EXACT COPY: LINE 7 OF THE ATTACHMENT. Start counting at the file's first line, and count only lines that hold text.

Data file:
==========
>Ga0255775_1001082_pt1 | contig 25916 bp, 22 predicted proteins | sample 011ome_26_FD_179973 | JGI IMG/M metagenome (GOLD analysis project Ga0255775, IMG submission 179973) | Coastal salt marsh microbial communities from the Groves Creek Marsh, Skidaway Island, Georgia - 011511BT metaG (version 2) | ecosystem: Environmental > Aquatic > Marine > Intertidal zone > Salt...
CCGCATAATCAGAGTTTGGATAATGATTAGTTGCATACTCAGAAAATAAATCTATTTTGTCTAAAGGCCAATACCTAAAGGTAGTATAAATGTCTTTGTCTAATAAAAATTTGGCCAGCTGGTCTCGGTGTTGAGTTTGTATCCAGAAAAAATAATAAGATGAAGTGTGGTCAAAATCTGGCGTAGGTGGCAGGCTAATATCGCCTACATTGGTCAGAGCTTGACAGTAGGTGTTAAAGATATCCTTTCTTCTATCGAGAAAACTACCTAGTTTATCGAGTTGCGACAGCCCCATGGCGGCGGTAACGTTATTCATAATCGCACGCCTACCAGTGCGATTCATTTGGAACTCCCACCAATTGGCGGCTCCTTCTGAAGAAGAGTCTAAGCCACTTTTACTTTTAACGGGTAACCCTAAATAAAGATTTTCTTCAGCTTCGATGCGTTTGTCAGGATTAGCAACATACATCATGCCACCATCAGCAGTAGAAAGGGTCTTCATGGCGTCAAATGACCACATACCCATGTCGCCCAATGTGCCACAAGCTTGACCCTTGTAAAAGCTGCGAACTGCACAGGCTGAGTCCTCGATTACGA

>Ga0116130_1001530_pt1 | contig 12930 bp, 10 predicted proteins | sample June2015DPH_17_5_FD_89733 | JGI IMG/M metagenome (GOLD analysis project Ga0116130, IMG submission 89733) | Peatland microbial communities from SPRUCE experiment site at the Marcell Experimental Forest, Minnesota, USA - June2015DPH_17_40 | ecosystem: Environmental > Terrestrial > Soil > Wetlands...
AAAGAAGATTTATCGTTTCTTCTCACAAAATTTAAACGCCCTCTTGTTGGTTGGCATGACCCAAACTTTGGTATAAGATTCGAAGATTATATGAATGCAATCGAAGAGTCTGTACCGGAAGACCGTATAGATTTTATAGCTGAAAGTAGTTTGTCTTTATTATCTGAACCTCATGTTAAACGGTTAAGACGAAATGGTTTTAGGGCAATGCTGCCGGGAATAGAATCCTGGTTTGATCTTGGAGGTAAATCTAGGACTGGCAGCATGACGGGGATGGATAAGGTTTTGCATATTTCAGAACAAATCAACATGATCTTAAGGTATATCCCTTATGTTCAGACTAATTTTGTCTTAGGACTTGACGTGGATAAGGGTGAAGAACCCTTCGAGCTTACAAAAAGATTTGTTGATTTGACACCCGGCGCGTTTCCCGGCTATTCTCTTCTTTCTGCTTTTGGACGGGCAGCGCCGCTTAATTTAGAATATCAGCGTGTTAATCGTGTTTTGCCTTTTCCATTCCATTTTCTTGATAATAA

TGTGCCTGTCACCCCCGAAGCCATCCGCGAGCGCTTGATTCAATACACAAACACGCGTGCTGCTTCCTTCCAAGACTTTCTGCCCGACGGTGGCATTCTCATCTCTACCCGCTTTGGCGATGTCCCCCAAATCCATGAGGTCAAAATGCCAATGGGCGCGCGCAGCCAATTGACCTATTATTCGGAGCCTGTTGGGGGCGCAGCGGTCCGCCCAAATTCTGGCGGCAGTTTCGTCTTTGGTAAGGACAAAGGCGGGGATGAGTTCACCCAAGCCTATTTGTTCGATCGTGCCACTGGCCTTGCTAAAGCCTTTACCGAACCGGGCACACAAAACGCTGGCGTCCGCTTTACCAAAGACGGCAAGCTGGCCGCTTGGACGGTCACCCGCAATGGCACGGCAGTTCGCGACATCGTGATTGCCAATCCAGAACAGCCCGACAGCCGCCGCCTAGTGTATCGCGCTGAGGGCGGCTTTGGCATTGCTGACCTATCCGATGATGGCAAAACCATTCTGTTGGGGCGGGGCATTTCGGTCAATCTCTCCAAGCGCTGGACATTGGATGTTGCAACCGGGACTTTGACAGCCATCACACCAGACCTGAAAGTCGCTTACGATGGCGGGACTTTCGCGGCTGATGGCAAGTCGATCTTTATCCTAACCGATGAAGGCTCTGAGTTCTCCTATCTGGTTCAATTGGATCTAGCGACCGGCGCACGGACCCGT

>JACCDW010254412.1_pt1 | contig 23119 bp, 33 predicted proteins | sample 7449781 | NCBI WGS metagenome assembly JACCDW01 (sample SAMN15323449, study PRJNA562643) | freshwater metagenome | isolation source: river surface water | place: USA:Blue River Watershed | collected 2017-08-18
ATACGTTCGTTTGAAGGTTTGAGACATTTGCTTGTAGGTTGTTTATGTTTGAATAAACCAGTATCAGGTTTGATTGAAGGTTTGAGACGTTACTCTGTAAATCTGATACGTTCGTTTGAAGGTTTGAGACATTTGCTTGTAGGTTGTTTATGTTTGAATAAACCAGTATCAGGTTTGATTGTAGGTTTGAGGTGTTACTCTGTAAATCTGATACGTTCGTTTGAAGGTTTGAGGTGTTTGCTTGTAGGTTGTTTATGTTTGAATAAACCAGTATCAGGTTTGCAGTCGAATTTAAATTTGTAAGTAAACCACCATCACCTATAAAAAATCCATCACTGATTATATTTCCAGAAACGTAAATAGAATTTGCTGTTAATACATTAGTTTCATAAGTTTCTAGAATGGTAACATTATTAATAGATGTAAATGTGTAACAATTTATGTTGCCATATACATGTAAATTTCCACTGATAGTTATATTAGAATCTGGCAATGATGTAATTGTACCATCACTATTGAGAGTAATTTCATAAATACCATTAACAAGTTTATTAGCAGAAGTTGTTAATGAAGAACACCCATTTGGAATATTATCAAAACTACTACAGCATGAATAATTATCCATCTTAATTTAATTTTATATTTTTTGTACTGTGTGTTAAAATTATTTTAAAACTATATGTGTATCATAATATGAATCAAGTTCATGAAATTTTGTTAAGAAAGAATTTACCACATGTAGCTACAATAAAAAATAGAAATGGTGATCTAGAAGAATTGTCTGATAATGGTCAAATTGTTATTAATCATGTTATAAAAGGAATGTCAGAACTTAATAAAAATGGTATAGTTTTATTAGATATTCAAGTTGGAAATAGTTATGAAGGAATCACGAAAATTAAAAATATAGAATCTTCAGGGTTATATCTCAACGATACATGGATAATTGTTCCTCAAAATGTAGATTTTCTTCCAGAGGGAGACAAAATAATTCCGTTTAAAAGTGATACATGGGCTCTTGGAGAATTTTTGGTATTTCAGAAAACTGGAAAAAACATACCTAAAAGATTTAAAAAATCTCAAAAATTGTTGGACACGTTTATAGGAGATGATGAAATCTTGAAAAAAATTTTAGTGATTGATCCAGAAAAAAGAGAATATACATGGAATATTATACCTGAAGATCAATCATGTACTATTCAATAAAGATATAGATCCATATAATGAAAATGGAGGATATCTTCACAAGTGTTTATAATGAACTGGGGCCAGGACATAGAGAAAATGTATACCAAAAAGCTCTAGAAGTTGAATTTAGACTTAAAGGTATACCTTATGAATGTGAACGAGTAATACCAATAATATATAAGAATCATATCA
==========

ATACGTTCGTTTGAAGGTTTGAGACATTTGCTTGTAGGTTGTTTATGTTTGAATAAACCAGTATCAGGTTTGATTGAAGGTTTGAGACGTTACTCTGTAAATCTGATACGTTCGTTTGAAGGTTTGAGACATTTGCTTGTAGGTTGTTTATGTTTGAATAAACCAGTATCAGGTTTGATTGTAGGTTTGAGGTGTTACTCTGTAAATCTGATACGTTCGTTTGAAGGTTTGAGGTGTTTGCTTGTAGGTTGTTTATGTTTGAATAAACCAGTATCAGGTTTGCAGTCGAATTTAAATTTGTAAGTAAACCACCATCACCTATAAAAAATCCATCACTGATTATATTTCCAGAAACGTAAATAGAATTTGCTGTTAATACATTAGTTTCATAAGTTTCTAGAATGGTAACATTATTAATAGATGTAAATGTGTAACAATTTATGTTGCCATATACATGTAAATTTCCACTGATAGTTATATTAGAATCTGGCAATGATGTAATTGTACCATCACTATTGAGAGTAATTTCATAAATACCATTAACAAGTTTATTAGCAGAAGTTGTTAATGAAGAACACCCATTTGGAATATTATCAAAACTACTACAGCATGAATAATTATCCATCTTAATTTAATTTTATATTTTTTGTACTGTGTGTTAAAATTATTTTAAAACTATATGTGTATCATAATATGAATCAAGTTCATGAAATTTTGTTAAGAAAGAATTTACCACATGTAGCTACAATAAAAAATAGAAATGGTGATCTAGAAGAATTGTCTGATAATGGTCAAATTGTTATTAATCATGTTATAAAAGGAATGTCAGAACTTAATAAAAATGGTATAGTTTTATTAGATATTCAAGTTGGAAATAGTTATGAAGGAATCACGAAAATTAAAAATATAGAATCTTCAGGGTTATATCTCAACGATACATGGATAATTGTTCCTCAAAATGTAGATTTTCTTCCAGAGGGAGACAAAATAATTCCGTTTAAAAGTGATACATGGGCTCTTGGAGAATTTTTGGTATTTCAGAAAACTGGAAAAAACATACCTAAAAGATTTAAAAAATCTCAAAAATTGTTGGACACGTTTATAGGAGATGATGAAATCTTGAAAAAAATTTTAGTGATTGATCCAGAAAAAAGAGAATATACATGGAATATTATACCTGAAGATCAATCATGTACTATTCAATAAAGATATAGATCCATATAATGAAAATGGAGGATATCTTCACAAGTGTTTATAATGAACTGGGGCCAGGACATAGAGAAAATGTATACCAAAAAGCTCTAGAAGTTGAATTTAGACTTAAAGGTATACCTTATGAATGTGAACGAGTAATACCAATAATATATAAGAATCATATCA